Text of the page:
Articles from the Institute Letter

Additional articles from new and past issues of the Institute Letter will continue to be posted over time and as they become available.

By George Dyson

Ware’s contributions helped create the working architecture of the modern digital computer.

Willis Ware accepted a position with the Institute for Advanced Study’s Electronic Computer Project (ECP) on May 13, 1946, and began work on June 1. He was the fourth engineer hired to work on the project—and, at his death on November 22, 2013, was the last survivor of the original engineering team. The wor­king architecture of the modern digital com­pu­ter—gates, timers, shift registers, all the elements we take entirely for granted including how to implement an adder, not to mention random-access memory and the registers that keep track of it—has Willis Ware’s fingerprints all over it.

He and his friend and colleague James Pomerene were hired by chief engineer Julian Bigelow from Hazeltine Electronics in Little Neck, Long Island, where they had worked on IFF (Identification Friend or Foe) radar systems during World War II. IFF was an implementation, using analogue components, of high-speed digital coding, and was the opposite of encryption. Instead of trying to encode a message that was as difficult as possible to understand when intercepted, the goal of IFF was to transmit a code that would be as difficult as possible to misunderstand. The ability to reliably manipulate high-speed pulses of electrons that Ware and colleagues had developed for IFF was perhaps the greatest technical contribution that anyone brought to the problem of physically realizing, at megacycle speed, what John von Neumann had set out to do, in theory, in late 1945 and early 1946.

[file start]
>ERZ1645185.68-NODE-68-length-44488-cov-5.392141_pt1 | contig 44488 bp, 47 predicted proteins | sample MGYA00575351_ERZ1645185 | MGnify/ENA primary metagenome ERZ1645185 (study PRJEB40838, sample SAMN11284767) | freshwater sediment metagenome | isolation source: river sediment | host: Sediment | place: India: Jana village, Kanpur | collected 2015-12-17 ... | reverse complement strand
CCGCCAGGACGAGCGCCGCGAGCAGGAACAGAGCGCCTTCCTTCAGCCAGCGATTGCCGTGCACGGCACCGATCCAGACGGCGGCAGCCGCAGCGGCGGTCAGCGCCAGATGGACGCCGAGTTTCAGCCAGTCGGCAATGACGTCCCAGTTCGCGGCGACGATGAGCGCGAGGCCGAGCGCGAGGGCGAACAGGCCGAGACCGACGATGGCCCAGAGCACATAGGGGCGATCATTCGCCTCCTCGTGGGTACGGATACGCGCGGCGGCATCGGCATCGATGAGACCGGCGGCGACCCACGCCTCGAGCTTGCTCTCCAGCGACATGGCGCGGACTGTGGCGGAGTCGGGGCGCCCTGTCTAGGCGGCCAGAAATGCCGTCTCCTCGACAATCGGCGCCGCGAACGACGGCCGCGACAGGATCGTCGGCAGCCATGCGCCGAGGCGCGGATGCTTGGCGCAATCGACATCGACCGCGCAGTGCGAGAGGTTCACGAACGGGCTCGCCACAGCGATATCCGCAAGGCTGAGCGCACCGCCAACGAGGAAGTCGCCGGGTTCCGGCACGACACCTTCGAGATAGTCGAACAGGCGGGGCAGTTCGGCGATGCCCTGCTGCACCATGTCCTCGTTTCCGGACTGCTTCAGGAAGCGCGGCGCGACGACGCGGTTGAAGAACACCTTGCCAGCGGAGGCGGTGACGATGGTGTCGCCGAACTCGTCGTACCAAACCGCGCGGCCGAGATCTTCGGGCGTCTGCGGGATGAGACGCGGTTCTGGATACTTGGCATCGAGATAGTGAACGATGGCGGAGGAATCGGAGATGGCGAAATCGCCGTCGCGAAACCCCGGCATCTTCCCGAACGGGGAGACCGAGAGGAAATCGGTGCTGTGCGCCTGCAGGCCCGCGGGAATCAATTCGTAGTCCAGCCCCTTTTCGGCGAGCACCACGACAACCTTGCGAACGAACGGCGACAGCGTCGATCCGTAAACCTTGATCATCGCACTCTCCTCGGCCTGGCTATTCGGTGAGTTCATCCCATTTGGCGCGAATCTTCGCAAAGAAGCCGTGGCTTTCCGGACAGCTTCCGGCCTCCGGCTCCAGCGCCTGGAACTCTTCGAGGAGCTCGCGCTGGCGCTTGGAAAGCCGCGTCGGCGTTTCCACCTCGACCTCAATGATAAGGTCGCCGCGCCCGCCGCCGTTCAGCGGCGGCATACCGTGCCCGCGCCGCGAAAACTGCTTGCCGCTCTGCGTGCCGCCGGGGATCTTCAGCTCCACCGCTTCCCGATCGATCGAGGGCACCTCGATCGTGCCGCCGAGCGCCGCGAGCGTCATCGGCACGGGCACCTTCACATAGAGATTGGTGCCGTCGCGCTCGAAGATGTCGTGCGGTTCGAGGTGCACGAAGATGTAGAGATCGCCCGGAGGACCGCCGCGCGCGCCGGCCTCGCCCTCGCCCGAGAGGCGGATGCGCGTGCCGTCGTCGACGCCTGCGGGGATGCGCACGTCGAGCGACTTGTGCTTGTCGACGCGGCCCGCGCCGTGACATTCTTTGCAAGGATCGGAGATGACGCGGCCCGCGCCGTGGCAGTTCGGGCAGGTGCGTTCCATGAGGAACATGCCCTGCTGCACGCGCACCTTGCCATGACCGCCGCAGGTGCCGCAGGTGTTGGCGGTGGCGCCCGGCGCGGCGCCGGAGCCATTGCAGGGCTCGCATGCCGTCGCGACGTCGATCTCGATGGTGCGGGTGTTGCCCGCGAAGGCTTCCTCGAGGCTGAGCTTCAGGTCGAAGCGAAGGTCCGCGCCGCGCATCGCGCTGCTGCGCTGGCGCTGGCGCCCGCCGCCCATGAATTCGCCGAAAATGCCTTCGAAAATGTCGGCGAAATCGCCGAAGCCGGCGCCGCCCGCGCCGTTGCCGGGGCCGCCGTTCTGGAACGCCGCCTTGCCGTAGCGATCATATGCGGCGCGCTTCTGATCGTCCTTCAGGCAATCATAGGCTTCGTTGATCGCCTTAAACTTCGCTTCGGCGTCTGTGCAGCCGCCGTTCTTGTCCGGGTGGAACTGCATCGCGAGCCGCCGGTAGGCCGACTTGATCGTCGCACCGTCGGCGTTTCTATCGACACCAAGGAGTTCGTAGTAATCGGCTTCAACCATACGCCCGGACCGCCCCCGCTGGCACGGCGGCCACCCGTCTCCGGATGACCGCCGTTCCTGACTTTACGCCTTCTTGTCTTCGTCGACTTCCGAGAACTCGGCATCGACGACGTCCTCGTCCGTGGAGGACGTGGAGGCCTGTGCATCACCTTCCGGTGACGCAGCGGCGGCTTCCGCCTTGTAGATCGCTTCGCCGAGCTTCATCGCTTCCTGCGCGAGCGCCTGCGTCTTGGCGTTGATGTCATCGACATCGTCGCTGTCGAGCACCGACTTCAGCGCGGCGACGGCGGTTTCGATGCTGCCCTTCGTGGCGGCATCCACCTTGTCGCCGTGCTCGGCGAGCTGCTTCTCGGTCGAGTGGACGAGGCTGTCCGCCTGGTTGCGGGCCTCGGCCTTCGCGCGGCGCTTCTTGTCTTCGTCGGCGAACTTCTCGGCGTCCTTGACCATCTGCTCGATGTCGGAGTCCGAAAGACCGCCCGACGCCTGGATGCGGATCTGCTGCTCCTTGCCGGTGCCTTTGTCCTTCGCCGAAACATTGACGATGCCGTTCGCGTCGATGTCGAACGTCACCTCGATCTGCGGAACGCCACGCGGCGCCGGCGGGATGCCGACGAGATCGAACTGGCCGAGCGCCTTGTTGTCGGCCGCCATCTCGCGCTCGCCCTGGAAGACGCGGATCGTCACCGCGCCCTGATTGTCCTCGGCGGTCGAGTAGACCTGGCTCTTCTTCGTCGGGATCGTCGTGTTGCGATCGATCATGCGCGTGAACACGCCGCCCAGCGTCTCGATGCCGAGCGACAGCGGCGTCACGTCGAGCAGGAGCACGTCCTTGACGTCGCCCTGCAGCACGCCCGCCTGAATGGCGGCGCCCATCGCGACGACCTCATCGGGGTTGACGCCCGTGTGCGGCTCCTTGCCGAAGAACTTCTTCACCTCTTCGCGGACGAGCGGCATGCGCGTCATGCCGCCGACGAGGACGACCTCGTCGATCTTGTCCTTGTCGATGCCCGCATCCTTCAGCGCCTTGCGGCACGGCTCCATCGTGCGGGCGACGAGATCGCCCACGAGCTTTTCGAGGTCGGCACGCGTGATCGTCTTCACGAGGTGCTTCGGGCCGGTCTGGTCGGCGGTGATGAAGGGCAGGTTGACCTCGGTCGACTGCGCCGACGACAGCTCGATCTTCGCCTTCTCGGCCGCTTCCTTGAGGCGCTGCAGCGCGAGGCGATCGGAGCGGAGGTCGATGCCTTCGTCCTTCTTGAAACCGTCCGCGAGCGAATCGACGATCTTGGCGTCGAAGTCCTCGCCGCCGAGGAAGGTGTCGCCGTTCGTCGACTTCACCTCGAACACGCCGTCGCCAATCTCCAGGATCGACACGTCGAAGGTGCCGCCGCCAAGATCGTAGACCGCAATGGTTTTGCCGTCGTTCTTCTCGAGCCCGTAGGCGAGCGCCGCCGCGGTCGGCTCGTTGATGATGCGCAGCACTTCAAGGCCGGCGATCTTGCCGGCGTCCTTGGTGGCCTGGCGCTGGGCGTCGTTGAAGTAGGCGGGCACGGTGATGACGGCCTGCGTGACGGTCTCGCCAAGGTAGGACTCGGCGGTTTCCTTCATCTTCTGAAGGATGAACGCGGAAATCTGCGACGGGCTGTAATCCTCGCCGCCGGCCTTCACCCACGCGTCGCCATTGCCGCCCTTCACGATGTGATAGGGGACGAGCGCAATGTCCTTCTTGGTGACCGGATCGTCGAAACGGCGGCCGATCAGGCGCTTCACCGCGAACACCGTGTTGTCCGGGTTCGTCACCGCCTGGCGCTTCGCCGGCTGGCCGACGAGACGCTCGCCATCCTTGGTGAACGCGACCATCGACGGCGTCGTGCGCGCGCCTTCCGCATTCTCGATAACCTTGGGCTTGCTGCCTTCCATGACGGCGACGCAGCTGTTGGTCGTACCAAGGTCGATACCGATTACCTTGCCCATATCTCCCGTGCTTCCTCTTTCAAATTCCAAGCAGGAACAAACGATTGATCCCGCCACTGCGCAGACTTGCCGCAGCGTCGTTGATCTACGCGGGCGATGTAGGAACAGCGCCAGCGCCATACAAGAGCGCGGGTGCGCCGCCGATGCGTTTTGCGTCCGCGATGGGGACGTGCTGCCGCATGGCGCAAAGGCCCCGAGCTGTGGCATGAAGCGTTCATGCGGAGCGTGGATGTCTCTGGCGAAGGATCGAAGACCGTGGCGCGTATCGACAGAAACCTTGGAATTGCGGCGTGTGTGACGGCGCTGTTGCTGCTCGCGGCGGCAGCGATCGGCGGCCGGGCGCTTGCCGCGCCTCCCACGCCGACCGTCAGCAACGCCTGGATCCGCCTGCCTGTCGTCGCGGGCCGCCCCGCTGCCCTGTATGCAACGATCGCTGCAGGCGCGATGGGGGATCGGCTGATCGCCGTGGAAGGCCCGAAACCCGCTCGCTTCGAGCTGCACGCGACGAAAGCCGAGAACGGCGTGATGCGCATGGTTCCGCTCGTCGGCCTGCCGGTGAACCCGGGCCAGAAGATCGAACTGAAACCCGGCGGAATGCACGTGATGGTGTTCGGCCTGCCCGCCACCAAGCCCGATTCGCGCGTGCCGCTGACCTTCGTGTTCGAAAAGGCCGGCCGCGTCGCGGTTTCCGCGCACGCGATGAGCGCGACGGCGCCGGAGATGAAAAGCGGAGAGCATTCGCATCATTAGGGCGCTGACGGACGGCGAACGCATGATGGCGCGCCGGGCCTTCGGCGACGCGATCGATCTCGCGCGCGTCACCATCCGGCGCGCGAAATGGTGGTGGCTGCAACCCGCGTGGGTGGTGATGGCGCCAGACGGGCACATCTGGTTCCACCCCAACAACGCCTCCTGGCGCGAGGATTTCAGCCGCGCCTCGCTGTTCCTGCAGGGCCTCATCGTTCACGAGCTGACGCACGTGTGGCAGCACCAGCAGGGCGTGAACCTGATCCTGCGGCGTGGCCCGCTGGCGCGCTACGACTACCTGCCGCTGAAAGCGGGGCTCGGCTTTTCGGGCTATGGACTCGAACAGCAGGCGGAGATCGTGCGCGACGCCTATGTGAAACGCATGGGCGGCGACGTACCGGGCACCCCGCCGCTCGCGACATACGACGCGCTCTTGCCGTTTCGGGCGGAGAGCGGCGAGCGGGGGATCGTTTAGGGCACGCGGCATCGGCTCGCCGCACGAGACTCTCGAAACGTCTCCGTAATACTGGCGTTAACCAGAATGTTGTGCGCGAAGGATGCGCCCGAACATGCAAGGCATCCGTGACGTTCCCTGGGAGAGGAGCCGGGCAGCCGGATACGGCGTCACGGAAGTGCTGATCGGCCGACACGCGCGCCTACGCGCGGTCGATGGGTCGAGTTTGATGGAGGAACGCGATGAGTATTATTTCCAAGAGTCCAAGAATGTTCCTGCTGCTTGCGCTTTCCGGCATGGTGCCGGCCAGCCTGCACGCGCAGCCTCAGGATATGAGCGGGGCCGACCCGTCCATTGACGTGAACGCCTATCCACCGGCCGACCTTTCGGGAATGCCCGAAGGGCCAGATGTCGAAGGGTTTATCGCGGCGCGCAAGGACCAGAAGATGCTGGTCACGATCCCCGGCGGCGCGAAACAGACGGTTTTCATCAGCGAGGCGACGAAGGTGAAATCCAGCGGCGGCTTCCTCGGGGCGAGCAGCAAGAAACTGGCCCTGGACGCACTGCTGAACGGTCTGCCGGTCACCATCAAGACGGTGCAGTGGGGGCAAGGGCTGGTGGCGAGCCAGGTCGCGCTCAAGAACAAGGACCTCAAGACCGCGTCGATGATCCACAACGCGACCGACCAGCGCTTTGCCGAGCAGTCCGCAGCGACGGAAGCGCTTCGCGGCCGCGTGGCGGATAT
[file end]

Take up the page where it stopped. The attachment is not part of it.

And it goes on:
By Jonathan Israel

A sixteenth-century painting of Charles IX in front of the Parliament of Paris on August 26,1572, attempting to justify the Saint Bartholomew’s Day massacre.

How freedom of the theater promised to be a major extension of liberty

Early on in the French Revolution, in his memoir on press freedom submitted to the Estates-General in June 1789, Jean-Pierre Brissot (1754–93), later a prominent revolutionary leader, proclaimed liberty of the press “un droit naturel à l’homme.” Loathed by Maximilien Robespierre, Brissot, together with his political allies, was later guillotined in October 1793 by the Montagne, the political faction that organized the Terror of 1793–94. During 1789 and throughout the period down to the coup that brought the Montagne to power in June 1793, no one publicized the demand for full freedom of expression more vigorously than Brissot. He also raised the issue of liberty from theater censorship, something which at that time existed nowhere in Europe, or indeed anywhere else, and never had. Theater freedom mattered more for renewing “liberty” than people think, he explained, since the theater exerts a great influence  “sur l’esprit public,” a point he would develop further, he adds, were not a writer of talent—the playwright Marie-Joseph Chénier (1762–1811)—already doing so. Among the Revolution’s principal champions of free expression, this literary ally of Brissot’s was the brother of the poet André Chénier who was guillotined by the Montagne in July 1794.